CA125 Immune Complexes in Ovarian Cancer Patients with Low CA125 Concentrations

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CA125 Immune Complexes in Ovarian Cancer Patients with Low CA125 Concentrations

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Title: CA125 Immune Complexes in Ovarian Cancer Patients with Low CA125 Concentrations
Author: Cramer, Daniel William; O'Rourke, D. J.; Vitonis, A. F.; Matulonis, Ursula Anne; DiJohnson, D. A.; Sluss, Patrick M.; Crum, Christopher Paul; Liu, B. C.- S.

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Citation: Cramer, D. W., D. J. O’Rourke, A. F. Vitonis, U. A. Matulonis, D. A. DiJohnson, P. M. Sluss, C. P. Crum, and B. C.- S. Liu. 2010. “CA125 Immune Complexes in Ovarian Cancer Patients with Low CA125 Concentrations.” Clinical Chemistry 56 (12) (October 13): 1889–1892. doi:10.1373/clinchem.2010.153122.
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About 20% of women with ovarian cancer have low concentrations of serum cancer antigen 125 (CA125), and this important tumor marker cannot be used to monitor their disease. The measured concentration for mucin 1 (MUC1), or CA15–3, another tumor marker, can be lowered in breast and ovarian cancer patients when circulating immune complexes (CICs) containing antibodies bound to the free antigen are present. Because CA125 and MUC1 are related members of the mucin family, we sought to determine whether CICs might also exist for CA125 and interfere with its clinical assay.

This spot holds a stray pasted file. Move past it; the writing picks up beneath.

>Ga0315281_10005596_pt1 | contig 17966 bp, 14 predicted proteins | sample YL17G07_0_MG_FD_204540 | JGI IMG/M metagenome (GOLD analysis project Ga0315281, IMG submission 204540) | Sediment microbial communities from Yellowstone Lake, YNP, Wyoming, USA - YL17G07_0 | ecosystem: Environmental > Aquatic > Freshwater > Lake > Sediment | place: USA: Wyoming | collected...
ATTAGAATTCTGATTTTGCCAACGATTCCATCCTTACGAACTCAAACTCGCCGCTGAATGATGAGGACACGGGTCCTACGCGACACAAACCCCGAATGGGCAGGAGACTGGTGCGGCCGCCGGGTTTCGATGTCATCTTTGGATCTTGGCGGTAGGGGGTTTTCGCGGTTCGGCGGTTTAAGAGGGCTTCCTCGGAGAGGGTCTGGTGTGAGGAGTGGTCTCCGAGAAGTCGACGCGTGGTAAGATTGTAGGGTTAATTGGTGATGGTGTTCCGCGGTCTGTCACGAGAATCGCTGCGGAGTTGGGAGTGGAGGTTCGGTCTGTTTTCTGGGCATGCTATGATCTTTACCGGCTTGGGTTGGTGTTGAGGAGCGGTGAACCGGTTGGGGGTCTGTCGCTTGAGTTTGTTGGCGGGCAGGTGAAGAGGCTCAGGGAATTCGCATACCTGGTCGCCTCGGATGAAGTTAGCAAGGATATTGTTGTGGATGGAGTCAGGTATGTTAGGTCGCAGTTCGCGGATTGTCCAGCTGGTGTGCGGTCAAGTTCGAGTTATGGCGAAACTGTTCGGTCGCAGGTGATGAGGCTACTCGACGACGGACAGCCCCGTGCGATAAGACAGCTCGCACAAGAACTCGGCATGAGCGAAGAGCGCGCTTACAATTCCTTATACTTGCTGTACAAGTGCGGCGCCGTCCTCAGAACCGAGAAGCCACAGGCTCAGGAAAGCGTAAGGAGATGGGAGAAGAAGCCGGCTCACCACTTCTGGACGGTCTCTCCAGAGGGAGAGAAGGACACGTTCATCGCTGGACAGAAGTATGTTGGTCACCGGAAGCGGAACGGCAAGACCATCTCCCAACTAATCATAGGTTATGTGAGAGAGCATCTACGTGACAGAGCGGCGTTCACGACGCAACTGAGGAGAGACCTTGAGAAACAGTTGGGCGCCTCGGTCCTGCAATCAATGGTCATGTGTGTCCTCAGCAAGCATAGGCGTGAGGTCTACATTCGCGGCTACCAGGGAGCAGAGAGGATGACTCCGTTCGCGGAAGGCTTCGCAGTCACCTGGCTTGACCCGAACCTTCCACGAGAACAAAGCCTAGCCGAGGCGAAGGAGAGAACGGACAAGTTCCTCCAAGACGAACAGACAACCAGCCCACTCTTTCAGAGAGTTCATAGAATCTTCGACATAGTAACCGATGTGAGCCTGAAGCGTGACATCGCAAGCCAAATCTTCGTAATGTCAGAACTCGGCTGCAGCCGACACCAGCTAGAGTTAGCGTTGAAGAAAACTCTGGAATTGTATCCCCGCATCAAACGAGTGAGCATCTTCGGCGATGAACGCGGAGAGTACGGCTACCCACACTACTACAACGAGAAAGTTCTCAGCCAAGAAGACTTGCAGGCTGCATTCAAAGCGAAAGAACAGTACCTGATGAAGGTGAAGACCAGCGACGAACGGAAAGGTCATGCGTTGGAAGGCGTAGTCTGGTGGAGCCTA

We developed an antigen capture–based assay to determine the presence of CICs for CA125. We spotted mouse antibodies to CA125 onto nanoparticle slides, incubated them with patient serum, and added Cy5-tagged goat antihuman IgG antibodies. Fluorescence intensities were read and normalized to the intensities for glutathione S-transferase A1 as a control.


Assay results for 23 ovarian cancer cases with high CA125 concentrations, 43 cases with low CA125 concentrations, and 19 controls (mean CA125 concentrations, 2706, 23, and 11 kilounits/L, respectively) revealed mean fluorescence intensities for CA125 CIC of 2.30, 2.72, and 1.99 intensity units (iu), respectively. A generalized linear model adjusted for batch and age showed higher CA125 CIC fluorescence intensities in low-CA125 cases than in high-CA125 cases (P = 0.03) and controls (P = 0.0005). Four ovarian cancer patients who had recurrent disease and always had low CA125 values had a mean CA125 CIC value of 3.06 iu (95% CI, 2.34–4.01 iu).


These preliminary results suggest the existence of CICs involving CA125, which may help explain some ovarian cancer cases with low CA125 concentrations.
Published Version: doi:10.1373/clinchem.2010.153122
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